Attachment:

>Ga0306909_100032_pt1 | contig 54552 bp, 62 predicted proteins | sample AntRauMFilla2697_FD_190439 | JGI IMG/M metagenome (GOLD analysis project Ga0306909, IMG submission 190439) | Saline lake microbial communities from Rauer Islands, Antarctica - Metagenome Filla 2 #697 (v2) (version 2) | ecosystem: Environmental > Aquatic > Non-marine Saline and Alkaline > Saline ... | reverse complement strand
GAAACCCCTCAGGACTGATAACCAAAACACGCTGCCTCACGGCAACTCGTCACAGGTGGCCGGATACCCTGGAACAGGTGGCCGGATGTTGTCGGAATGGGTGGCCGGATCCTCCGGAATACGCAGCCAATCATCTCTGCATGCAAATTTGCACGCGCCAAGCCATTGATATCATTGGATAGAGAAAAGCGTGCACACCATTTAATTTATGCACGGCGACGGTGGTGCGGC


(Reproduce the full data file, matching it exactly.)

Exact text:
>Ga0306909_100032_pt1 | contig 54552 bp, 62 predicted proteins | sample AntRauMFilla2697_FD_190439 | JGI IMG/M metagenome (GOLD analysis project Ga0306909, IMG submission 190439) | Saline lake microbial communities from Rauer Islands, Antarctica - Metagenome Filla 2 #697 (v2) (version 2) | ecosystem: Environmental > Aquatic > Non-marine Saline and Alkaline > Saline ... | reverse complement strand
GAAACCCCTCAGGACTGATAACCAAAACACGCTGCCTCACGGCAACTCGTCACAGGTGGCCGGATACCCTGGAACAGGTGGCCGGATGTTGTCGGAATGGGTGGCCGGATCCTCCGGAATACGCAGCCAATCATCTCTGCATGCAAATTTGCACGCGCCAAGCCATTGATATCATTGGATAGAGAAAAGCGTGCACACCATTTAATTTATGCACGGCGACGGTGGTGCGGC